Richard Culatta is an educational innovator at the CIA and is helping the Department of Education build the Federal Learning Registry.
Can you explain the value that data brings to customization of learning? Like, what fundamental changes could it bring to the way education works in this country?
We can get a sense of the value of using data to create a customized learning environment simply by looking at places where data is already being used to drive customization. Amazon and Netflix are two great examples – both are masterful at using data to tailor their site to meet our individual needs. When my wife visits Amazon she sees suggestions for violin sheet music and kitchen gadgets she can’t live without. When I go to Amazon I see educational software for Mac and DVDs of The West Wing. In both cases, we immediately feel as though the system knows us and has saved us time by presenting us with products that meet our needs – even if we didn’t know the products existed. Netflix does the same thing with movies. Their approach isn’t to just let you browse through a library of movies to rent, but to provide you with suggestions for next movies that are so compelling you can’t resist adding them to your queue (I have 135 movies in my queue as of today). Netflix cares so much about providing a customized user experience that they are willing to write a $1 million check each year for anyone who can improve their customization engine by as little as 1%.
Yet, the customization strategy that is central to the success of Netflix and Amazon is largely un-leveraged in education. Learning activities and curricula are shockingly indifferent to the student’s needs, past performance, or desired future application of the material. This is especially common in online learning where data-driven customization should be the easiest to accomplish. I’ve often wondered how much my math performance in high school would have improved if the algebraic concepts (something I didn’t care much about) had been related to flying planes (something I did care about).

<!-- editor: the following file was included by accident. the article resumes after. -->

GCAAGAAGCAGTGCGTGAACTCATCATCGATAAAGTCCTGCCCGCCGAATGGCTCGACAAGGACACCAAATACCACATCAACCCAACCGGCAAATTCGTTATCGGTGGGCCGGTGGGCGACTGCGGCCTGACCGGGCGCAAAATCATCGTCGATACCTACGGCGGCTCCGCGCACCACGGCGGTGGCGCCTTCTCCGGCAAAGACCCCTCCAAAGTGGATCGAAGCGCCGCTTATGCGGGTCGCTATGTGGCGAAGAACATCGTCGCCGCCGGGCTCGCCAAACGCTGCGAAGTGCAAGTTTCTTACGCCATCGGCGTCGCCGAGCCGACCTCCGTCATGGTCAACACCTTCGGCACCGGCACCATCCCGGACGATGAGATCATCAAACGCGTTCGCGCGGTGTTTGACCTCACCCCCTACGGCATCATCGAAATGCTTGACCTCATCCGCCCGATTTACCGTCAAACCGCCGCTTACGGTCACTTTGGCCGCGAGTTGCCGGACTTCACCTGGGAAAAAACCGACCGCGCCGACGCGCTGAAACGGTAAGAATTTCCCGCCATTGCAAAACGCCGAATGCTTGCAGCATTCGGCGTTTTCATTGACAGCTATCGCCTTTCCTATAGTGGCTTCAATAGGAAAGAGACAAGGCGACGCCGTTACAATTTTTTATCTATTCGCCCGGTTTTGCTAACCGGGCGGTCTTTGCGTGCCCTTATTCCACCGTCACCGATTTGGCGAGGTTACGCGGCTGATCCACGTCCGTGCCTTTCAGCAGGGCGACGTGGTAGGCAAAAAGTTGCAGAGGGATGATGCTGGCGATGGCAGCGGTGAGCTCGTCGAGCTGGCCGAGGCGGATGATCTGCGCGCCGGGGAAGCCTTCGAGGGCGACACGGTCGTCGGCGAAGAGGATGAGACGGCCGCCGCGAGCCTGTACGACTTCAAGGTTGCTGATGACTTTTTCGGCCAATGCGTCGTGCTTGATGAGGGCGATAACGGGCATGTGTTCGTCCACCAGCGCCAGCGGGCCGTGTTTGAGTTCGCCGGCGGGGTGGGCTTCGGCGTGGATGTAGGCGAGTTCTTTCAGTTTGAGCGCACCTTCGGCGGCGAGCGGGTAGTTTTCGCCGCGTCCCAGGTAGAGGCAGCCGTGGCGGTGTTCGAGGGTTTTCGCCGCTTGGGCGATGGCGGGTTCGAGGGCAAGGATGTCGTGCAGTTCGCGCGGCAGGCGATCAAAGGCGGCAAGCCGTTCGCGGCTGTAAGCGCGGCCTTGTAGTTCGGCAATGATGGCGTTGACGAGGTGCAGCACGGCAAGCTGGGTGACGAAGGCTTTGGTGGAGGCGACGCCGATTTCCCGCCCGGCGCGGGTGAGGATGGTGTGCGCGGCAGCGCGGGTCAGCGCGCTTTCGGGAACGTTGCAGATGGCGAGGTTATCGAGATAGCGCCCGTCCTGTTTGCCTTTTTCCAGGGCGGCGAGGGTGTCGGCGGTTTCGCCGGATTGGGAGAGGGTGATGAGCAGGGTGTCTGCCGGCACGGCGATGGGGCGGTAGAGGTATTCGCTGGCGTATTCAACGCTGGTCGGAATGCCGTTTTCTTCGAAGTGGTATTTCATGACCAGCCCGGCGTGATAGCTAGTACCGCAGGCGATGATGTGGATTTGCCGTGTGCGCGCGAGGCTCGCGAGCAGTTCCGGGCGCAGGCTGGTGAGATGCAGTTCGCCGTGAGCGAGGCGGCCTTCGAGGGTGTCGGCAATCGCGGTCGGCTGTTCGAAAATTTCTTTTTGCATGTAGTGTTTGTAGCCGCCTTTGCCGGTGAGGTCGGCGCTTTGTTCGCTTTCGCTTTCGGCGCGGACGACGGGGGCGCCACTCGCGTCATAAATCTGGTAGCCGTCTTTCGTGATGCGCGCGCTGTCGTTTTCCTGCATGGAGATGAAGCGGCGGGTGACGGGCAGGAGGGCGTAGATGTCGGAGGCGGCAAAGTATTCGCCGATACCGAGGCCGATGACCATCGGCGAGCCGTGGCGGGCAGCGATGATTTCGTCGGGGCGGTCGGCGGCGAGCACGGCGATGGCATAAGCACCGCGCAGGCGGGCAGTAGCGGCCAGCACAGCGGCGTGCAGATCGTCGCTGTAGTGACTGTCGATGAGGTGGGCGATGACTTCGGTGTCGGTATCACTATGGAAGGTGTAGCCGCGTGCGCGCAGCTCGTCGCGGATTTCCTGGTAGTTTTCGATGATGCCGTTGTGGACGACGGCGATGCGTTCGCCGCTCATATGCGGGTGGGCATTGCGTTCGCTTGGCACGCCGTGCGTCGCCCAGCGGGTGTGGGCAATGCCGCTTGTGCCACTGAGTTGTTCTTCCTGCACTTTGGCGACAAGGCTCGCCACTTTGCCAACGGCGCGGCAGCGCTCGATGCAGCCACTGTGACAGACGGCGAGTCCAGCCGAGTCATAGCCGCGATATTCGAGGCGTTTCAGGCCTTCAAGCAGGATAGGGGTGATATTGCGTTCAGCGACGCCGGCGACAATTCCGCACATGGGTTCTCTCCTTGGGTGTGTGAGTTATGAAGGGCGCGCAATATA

Or how much more I would have learned if there had been an awareness of my history of deficiency in basic arithmetic, which often led to incorrect answers even though I correctly applied the steps for solving an equation? I was recently explaining this concept to a friend of mine from the Department of Education and he said, “It sounds like what you’re suggesting here is creating an IEP for every student”.
Exactly! If we can tell more about a student from looking at their Amazon.com homepage than we can by looking at their math homework I would suggest that we need to be doing better.
Why is it that I can read any news story on the web and not only have many more stories delivered to me that are similar in nature or subject matter, but I can’t get this kind of subject delivery on a broad basis if I am in a high school and trying to learn about something? Why do things seem to be so locked into a system that takes much longer to process new information that is relevant than any other media that is already out there?